Then, I found out about Twilio Programmable Voice. This turned out to be the best solution for us. Using Twilio Studio, I set up a call routing system that was fully customized to Razoyo and that responds extremely well to voice prompts — something we had not been able to do with our Grandstream system.

Twilio Programmable Voice

Twilio Contact Routing at Razoyo

The Twilio system gave us a number of advantages including:

  • Visual programming of routes (see image above). No coding required.
  • Routing calls to any phone (Google, cell, etc.)
  • Mixing text messages with calls (e.g., we can text first responders information about an emergency while the caller is still on the phone)
  • Receiving text messages and auto-responding to them
  • Porting over our old phone numbers (even if Spectrum made that very difficult)
  • Extremely readable debugging logs. You can look at your log and see where the system may not have responded perfectly.
  • Like any cloud PBX, it’s totally portable.

While it may sound trivial, divorcing our phone system from a physical location was very enabling. With Twilio, I was able to set up the new, improved call routing and answering system in less than a week.

Making It Feel Like Home

While taking care of the physical requirements of the business was key, we also needed to turn our attention to the softer side of things. Amazingly, a number of employees said they actually feel more connected to others because they have to purposefully reach out to them via Slack or scheduled meetings.

The attention on Slack had another effect: we were all watching each other’s conversations. By subscribing to certain channels or using the ‘All Unreads’ as a home base, it was easier to follow what everyone else was doing. I believe this was a key for some people feeling connected in ways that they weren’t before.

Honoring Tradition

While we didn’t have a lot of company traditions one was really important to employees: anniversary lunches. On the anniversary of their hire date, each employee has lunch with the three partners as a way of informally bonding. Previously, those meetings were done together at a local eatery.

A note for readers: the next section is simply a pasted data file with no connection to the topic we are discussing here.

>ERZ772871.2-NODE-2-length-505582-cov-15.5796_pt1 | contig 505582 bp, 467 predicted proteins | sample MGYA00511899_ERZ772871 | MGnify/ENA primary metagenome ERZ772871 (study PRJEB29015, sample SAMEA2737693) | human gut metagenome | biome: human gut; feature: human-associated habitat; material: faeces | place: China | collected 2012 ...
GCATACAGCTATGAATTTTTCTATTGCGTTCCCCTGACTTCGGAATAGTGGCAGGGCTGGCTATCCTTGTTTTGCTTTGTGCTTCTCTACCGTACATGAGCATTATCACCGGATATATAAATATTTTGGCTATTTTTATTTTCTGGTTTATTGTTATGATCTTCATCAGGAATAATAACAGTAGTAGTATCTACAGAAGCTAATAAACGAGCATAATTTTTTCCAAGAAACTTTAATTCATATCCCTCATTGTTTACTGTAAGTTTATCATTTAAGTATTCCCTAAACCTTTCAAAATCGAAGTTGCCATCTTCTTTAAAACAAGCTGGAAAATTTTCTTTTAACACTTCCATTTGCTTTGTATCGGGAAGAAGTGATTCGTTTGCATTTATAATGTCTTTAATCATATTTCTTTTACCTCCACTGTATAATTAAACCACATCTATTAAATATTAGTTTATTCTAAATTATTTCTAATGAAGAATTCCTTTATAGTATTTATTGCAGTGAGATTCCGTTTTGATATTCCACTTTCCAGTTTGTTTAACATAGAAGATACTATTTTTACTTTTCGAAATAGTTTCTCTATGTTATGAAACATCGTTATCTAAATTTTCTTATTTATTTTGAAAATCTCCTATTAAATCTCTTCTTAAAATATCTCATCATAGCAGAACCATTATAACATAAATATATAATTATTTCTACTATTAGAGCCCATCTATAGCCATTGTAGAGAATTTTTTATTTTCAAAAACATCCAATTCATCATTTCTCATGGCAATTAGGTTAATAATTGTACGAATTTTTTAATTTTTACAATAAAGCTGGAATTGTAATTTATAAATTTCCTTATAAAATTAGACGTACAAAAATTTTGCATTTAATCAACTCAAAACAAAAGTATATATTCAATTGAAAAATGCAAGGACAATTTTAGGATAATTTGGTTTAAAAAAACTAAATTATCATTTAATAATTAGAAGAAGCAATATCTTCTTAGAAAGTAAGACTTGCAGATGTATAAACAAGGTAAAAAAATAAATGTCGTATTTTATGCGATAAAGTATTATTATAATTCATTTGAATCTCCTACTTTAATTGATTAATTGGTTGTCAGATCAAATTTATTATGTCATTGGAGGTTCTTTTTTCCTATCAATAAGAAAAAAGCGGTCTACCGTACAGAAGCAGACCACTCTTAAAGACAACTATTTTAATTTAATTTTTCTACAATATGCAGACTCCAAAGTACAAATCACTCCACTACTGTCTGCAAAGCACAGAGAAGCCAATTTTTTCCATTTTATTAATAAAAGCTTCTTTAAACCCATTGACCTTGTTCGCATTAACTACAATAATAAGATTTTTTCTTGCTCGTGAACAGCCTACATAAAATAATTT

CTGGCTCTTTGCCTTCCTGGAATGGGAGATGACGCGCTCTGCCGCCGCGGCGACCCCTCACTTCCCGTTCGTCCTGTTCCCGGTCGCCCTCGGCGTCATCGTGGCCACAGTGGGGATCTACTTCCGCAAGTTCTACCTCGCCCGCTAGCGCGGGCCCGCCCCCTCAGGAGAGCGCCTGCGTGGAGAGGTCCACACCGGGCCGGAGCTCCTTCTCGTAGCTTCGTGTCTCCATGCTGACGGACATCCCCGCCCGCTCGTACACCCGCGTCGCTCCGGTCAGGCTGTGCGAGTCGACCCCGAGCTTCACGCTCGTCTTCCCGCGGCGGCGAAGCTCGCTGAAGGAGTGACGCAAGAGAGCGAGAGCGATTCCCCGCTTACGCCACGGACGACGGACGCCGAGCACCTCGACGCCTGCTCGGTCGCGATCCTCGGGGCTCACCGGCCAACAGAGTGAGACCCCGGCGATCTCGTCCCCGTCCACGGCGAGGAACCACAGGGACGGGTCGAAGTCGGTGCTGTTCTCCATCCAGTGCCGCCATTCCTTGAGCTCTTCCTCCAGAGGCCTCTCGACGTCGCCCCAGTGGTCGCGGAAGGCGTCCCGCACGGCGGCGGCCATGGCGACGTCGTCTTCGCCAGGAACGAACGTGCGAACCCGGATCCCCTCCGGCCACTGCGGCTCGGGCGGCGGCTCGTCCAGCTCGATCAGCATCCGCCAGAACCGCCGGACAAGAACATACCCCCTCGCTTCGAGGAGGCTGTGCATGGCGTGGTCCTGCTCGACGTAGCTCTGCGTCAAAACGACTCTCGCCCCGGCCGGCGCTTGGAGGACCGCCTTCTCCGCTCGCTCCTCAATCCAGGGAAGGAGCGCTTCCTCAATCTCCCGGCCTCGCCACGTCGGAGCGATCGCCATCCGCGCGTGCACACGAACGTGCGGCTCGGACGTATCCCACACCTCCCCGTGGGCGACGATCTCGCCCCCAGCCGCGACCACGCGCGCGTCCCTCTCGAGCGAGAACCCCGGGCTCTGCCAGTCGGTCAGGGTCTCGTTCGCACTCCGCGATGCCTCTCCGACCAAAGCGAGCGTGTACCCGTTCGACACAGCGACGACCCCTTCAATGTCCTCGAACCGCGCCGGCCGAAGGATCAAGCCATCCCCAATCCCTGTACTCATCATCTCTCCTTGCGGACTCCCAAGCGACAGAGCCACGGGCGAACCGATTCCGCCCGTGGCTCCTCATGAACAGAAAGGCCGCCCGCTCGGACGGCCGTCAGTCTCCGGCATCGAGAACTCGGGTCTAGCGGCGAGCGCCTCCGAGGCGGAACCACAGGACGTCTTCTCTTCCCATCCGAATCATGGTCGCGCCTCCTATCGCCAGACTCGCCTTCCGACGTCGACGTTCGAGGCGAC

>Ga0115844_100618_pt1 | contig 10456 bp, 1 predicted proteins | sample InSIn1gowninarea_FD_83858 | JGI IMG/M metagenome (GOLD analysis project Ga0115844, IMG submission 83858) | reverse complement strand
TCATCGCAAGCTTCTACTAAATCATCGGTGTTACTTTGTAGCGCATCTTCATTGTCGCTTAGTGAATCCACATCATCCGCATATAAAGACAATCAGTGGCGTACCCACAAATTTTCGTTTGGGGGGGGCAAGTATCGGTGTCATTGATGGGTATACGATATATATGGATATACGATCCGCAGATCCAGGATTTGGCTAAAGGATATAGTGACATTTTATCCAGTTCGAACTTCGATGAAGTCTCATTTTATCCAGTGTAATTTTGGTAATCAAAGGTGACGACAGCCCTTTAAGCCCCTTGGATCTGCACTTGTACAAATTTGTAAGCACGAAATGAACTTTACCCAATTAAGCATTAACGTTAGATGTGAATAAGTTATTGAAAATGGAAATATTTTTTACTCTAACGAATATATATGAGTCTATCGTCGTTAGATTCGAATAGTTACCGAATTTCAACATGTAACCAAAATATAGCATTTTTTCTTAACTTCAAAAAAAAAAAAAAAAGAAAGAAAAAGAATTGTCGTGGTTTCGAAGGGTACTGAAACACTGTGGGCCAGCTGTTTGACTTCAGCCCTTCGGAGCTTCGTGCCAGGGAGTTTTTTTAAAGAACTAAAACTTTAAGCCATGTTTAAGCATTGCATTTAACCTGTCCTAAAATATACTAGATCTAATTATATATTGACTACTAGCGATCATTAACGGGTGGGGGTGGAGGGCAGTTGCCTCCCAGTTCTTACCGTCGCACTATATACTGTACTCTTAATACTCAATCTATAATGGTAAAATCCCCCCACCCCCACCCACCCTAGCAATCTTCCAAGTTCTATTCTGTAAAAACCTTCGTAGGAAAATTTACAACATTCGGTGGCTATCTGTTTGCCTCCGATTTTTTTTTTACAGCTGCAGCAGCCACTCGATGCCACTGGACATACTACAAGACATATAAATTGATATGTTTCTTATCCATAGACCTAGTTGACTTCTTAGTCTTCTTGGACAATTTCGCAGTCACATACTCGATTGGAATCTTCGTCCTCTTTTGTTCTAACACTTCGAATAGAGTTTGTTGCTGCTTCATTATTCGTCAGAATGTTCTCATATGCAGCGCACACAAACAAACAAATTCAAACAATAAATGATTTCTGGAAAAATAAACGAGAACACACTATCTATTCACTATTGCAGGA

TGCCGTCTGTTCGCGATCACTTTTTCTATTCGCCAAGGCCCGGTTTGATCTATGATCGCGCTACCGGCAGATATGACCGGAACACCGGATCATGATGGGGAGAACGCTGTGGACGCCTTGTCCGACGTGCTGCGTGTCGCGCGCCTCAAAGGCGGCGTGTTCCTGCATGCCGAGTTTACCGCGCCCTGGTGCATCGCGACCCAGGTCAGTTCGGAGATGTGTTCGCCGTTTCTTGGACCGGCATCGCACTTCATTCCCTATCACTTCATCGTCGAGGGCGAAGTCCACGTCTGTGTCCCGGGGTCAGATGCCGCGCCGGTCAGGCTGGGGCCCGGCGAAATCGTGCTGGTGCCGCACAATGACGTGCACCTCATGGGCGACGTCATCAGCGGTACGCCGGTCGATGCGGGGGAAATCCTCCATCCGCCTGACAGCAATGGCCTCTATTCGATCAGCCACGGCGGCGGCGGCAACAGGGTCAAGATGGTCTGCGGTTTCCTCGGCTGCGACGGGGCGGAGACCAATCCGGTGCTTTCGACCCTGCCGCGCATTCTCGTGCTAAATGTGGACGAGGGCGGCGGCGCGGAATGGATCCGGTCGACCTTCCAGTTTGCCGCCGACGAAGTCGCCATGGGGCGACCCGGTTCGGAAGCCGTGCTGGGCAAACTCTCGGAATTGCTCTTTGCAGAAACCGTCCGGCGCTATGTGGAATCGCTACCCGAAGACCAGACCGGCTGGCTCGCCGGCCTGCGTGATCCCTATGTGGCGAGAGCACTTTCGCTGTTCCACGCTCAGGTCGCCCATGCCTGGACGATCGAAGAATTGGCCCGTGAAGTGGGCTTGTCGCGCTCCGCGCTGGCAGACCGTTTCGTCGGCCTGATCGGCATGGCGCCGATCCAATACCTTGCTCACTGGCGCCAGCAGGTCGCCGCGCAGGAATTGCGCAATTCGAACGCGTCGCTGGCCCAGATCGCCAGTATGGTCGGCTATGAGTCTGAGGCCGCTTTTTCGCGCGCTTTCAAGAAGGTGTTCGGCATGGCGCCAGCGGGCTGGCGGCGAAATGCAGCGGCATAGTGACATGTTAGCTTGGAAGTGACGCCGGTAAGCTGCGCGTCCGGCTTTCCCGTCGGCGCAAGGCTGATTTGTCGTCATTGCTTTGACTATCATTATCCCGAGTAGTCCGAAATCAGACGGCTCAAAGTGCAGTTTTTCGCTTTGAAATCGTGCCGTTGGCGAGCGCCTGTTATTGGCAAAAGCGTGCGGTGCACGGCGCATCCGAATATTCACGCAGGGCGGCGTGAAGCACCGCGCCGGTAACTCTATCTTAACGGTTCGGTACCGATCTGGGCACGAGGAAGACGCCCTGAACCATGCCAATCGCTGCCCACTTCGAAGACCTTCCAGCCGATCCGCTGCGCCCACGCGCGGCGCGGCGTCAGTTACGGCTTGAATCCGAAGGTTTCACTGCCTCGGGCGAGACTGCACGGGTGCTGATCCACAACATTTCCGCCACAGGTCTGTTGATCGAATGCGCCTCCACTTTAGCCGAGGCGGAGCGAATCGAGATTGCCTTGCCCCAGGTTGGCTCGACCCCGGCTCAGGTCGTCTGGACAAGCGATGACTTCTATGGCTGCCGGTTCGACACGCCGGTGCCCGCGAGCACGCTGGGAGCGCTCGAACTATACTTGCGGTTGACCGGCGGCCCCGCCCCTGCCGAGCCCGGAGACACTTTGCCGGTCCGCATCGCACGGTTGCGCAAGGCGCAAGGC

We decided to get as close as we could with appropriate social distancing. We have an online lunch meeting and send the employee a Door Dash or Uber Eats gift card. While we look forward to meeting in person again, this works for now and seems to have a similar effect.

Tolerance

We’ve come to accept kids, dogs, plumbers and other background distractions as part of the new normal. I was worried that some people would be embarrassed by background distractions but it hasn’t been an issue.

wearing mask

As you can imagine, a company full of tech geeks has some individuals who have serious privacy concerns. One of those has been attending web meetings where video is recorded but where theclient requires ‘cameras on’ as a way of focusing the attention of attendees and reading non-verbal cues.

While we ask that those meetings not be recorded, you really don’t know what is happening on the computer of other attendees. Employees with more dire privacy concerns have opted to mask up during those meetings. We stand behind them and work with clients who may be concerned. So far, all have been pretty accepting.

The New Normal?

I hear that phrase more and more often. To be candid, it makes my stomach churn. I cannot imagine living the rest of my life without big events where we have to wear masks and parents are pushed to the brink adding online school on top of everything else.

As a business, we can operate like this. We may even thrive. We still have a lot of issues to address like onboarding new employees, training developers,and adjusting to the effects of employees’ various home situations.

At the same time there have been some positives. Razoyo associates have benefited from reduced commute times, and flexibility of location. We’ve been forced to reevaluate how we support employees and clients, how we collaborate, how we document work and how we interact with each other.

I’m hopeful that when the pandemic dies down we can embrace the lessons learned in the crises and strive for a better normal for our employees, for our clients, and for the world.